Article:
London (change)
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29/10/2008 at 11:25
Perenniels. Crocosmia - you mention "take the long walk". Do you mean leave through to the Spring, or "take the long walk" and chop?
29/10/2008 at 15:36
Thanks. I like the suggestion that my normal approach might be described as "slowly and steadily editing things out through the season"! I generally regard my efforts as the result of prioritising, with too little time(daylight?) & too much to do at any given moment.
29/10/2008 at 20:16
Carter: I'm afraid that I mean 'long walk' in the context of immediate chop. Apologies for lack of clarity. Lainey: Appropriate that i should have mentioned it really as we had a fair bit of snow in Northamptonshire last night (it is still here) and a lot of my plants have gone flumpf!
30/10/2008 at 11:13
James, many thanks. There are two lines of thought about Crocosmia. Some people say leave until autumn. I will take your advice, wish me luck. Carter.
30/10/2008 at 11:15
James, sorry I used the word autumn in the third line of my message, should read Spring. Carter
30/10/2008 at 15:02
Hi James, You seem a decent like a cove, o I'm sure you can answer what will seem to you to be a simple problem!. Can Nectaroscordums be planted in containers like other bulbs, and if so how. Thanks in anticipation of a full and comprehensive answers
30/10/2008 at 17:44
The recent frost has done for my Dahlias-do I dig up the tubers or cut down the plants and cover with mulch?
30/10/2008 at 18:02
Madame Gummidge, a pleasure to hear from you. Nectaroscordum can indeed be planted in pots but I would suggest that they would look better alongside something else- they look particularly fine with taller ornamental grasses (like Calmagrostis) - in a larger pot. They are better in the ground though. For those who do not know this bulb, Nectaroscordum siculum are particularly lovely, about 1.2m high with hanging bells that emerge from a papery shell. Quite like the people in the original 1956 version of Invasion of the Body Snatchers but without the froth. There is a picture here (
30/10/2008 at 18:16
Fitzytoo: The snow has done for my Dahlias as well. The answer to your question depends very much on where you live. I live in Northamptonshire and leave Dahlias in the ground with impunity - although I dig up any that are in pots and just store them in a shed until about April when I pot them up. If you live in the South then they should be fine left in the ground with a good duvet of mulch.
30/10/2008 at 18:52
My problem with dahlias is if I do not dig them up I forget where they are (as with my spring bulbs). Since I'm not too fond of labels, any other suggestions - getting 'old' is a terrible problem!!
31/10/2008 at 09:38
Wonder if you could advise when I should harvest gourds, growing in my unheated greenhouse in W Yorkshire. Planted late, the biggest is only the size of a tennis ball, but I'm not sure if they will deteriorate as the weather gets colder, and I want to dry and varnish them. They keep producing flowers which I'm removing, and the leaves are beginning to get patches of mould, so I take off the worst of those. Haven't grown them before and don't know what to do next - they are mixed gourds.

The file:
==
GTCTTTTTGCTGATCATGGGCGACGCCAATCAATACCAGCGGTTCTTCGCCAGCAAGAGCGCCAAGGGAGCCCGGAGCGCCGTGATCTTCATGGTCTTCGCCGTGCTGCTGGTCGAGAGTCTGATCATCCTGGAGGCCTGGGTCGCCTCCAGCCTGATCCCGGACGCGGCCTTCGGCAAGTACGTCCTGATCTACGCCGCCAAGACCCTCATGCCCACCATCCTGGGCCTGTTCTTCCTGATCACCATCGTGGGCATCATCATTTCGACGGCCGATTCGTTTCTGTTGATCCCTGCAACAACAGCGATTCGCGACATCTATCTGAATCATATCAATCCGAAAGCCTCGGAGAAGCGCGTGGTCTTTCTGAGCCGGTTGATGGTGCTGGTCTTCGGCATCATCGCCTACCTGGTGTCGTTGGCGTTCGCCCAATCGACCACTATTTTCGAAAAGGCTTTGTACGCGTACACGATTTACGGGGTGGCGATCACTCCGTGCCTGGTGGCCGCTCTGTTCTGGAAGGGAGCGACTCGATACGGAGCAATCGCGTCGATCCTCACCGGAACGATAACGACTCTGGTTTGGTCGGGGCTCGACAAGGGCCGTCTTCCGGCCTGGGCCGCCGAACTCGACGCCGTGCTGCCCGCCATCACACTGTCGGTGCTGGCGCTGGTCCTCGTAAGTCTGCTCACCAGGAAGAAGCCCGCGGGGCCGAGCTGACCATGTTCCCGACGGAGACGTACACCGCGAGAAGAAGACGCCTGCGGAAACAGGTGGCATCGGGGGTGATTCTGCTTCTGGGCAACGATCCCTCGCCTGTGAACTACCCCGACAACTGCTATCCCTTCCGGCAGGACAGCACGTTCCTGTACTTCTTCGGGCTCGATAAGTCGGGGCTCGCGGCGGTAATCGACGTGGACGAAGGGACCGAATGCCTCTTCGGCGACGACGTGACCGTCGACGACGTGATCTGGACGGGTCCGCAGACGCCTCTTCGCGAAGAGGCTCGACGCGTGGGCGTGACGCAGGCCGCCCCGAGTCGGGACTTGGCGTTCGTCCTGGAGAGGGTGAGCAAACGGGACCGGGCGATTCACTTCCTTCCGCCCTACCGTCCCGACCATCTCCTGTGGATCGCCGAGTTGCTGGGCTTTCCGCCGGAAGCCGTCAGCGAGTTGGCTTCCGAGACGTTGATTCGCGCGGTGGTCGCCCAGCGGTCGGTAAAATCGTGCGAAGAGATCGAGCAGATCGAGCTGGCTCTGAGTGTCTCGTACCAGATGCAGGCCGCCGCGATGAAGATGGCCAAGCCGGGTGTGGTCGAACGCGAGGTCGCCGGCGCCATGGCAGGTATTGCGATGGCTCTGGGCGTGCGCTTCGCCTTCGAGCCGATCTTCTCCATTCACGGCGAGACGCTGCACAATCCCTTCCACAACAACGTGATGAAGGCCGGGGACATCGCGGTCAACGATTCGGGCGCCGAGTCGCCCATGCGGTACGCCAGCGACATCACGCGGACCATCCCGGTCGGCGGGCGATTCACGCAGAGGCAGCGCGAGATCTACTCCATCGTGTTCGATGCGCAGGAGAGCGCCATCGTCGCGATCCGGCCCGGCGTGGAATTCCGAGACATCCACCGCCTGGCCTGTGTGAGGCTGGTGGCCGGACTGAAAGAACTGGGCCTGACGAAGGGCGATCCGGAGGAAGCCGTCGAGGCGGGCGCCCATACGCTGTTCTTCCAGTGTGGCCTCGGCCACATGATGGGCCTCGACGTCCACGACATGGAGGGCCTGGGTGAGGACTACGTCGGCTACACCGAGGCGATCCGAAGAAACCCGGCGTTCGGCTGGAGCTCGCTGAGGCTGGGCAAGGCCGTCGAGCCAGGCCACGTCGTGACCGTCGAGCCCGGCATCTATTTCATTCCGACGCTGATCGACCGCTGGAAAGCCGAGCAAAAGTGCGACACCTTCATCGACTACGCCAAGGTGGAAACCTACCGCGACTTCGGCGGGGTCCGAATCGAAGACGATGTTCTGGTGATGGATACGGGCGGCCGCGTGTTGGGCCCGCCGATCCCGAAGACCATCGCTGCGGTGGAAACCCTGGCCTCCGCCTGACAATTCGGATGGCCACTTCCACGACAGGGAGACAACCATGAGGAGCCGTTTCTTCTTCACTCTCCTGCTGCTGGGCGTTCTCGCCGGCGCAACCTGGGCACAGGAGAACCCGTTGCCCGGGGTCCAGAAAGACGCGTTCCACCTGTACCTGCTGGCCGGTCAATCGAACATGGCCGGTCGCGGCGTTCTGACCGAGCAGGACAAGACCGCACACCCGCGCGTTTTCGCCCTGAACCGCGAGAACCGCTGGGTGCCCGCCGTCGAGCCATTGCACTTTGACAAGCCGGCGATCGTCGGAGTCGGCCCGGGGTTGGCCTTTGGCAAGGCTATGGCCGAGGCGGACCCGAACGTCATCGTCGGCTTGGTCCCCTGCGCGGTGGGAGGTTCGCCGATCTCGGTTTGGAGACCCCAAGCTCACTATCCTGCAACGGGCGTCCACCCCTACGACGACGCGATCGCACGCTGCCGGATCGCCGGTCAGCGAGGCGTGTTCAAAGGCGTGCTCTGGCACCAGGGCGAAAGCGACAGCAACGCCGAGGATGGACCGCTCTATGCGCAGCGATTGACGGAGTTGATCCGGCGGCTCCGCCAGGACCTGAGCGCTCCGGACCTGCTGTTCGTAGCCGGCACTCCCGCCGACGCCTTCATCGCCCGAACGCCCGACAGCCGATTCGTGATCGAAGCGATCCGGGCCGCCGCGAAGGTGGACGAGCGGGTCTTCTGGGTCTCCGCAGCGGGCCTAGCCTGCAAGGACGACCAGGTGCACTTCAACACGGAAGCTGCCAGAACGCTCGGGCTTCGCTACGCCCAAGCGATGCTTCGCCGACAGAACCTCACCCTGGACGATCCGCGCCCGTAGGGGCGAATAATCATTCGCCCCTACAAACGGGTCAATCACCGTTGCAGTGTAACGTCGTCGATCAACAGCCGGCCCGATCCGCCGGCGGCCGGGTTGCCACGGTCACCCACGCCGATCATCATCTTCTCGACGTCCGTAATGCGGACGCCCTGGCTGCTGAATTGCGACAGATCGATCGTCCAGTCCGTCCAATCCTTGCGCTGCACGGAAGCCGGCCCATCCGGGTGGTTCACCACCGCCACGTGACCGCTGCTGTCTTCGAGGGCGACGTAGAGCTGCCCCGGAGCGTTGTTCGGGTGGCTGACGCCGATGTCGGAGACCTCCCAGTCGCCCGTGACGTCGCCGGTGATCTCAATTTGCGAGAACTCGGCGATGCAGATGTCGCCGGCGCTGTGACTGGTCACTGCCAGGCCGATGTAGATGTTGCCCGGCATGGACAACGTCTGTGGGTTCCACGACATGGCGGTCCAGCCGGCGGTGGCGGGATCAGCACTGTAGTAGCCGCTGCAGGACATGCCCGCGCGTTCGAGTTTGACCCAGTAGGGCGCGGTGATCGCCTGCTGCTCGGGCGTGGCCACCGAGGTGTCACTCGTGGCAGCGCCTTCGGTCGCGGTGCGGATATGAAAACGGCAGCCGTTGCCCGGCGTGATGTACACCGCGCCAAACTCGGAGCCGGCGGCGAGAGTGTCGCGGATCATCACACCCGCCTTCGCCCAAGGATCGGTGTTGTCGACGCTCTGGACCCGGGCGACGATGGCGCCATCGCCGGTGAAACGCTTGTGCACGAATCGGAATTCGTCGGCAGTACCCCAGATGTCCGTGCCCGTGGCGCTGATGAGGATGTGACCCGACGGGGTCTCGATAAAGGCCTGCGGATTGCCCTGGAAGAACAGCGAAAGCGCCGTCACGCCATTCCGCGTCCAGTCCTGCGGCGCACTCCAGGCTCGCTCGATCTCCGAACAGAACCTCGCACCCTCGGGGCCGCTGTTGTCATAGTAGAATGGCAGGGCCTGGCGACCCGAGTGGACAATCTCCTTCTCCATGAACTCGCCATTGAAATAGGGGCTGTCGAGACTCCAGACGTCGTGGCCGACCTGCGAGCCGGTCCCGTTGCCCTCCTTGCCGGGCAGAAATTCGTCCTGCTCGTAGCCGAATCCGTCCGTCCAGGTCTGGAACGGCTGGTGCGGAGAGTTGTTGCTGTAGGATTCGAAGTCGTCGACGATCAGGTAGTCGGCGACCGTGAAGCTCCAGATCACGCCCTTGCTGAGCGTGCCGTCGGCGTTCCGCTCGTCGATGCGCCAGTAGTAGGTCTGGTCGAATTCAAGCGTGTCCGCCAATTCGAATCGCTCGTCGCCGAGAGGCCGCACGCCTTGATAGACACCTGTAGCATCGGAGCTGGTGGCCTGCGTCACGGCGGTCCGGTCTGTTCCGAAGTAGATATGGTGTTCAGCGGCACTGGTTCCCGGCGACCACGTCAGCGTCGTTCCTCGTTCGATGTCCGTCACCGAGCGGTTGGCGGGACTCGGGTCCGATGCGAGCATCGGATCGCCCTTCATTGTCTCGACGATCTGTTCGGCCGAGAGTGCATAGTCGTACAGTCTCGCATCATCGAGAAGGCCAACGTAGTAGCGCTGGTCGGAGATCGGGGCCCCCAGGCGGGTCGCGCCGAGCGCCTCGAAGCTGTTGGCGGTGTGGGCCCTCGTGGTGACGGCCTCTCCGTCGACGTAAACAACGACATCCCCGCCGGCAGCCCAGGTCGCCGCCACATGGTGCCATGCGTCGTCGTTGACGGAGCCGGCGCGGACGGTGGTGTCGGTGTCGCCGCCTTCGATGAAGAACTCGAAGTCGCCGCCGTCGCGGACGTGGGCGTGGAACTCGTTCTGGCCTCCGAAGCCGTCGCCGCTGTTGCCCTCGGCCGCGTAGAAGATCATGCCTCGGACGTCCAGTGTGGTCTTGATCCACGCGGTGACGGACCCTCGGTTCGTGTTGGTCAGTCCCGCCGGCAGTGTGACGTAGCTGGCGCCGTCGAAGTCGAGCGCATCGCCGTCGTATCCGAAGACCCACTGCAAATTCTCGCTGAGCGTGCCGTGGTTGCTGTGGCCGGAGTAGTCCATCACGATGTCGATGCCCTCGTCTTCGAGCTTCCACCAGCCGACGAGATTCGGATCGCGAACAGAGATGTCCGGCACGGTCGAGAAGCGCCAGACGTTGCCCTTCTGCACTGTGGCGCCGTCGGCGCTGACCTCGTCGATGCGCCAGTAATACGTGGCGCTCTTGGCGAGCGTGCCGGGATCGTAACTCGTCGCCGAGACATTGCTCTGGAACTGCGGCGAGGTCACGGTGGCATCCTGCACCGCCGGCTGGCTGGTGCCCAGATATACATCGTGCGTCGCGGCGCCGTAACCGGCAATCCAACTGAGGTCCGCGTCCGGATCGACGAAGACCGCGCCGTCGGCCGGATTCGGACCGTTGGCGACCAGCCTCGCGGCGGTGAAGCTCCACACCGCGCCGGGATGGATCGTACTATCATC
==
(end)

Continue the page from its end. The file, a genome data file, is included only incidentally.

31/10/2008 at 10:17
Yes, flumpf is a lovely descriptive word for gardeners but the one I like most was coined by my wife a few years ago when we had a very large flowering cherry in the front garden. At this time of the year she would say that she was waiting for the first frost when the leaves would go 'kerplop' and we would have the job of sweeping them up which was a formidable task for us 80 yr olds. Fortunately the tree has gone but thankfully my wife and I are both here.
31/10/2008 at 13:53
James Thanks for the info. OOH if only I were old enough to know the film. However I shall look out for it. Bye
01/11/2008 at 01:13
I work in other peoples gardens and I never cut anything down until it looks unsightly.I like to hang on to every bit of foliage until the last moment. Remember to mulch to protect the crwn of some plants. Re Gourds.I would leave them on till foliage goes over,no point in leaving them after that.
01/11/2008 at 11:58
I also like to hang on to every bit of foliage and you tend to know when there is no hope left. I live in North Midlands and still have a Daylilly out. This seems a bit late! Has anyone else noticed the same kind of thing?
01/11/2008 at 19:20
Hi Wilde gardener I live in the north east were it took until September to get my echenacea to flower but after several hard frosts I have mimulas so lush looking and full of flower you would think it was spring the frost has had no efect on it but my hostas and day lillies have totaly died back the high winds have blown the leaves off them it is strange you have day lillies but just enjoy them.
02/11/2008 at 12:47
commenting for 1st time ! Learner bear with me! I have mahonia in full flower is this the right time of year never owned one before?
03/11/2008 at 18:47
Mary, that Mahonia's fine - if a tad early. Should smell good as well.
03/11/2008 at 20:37
thanks for your comment Blackpittsgarden you are right the mahonia does smell good does it need feeding or pruning and can I take cuttings from it ?
04/11/2008 at 12:40
Just wish I had a garden to clear out!
1 to 20 of 31 messages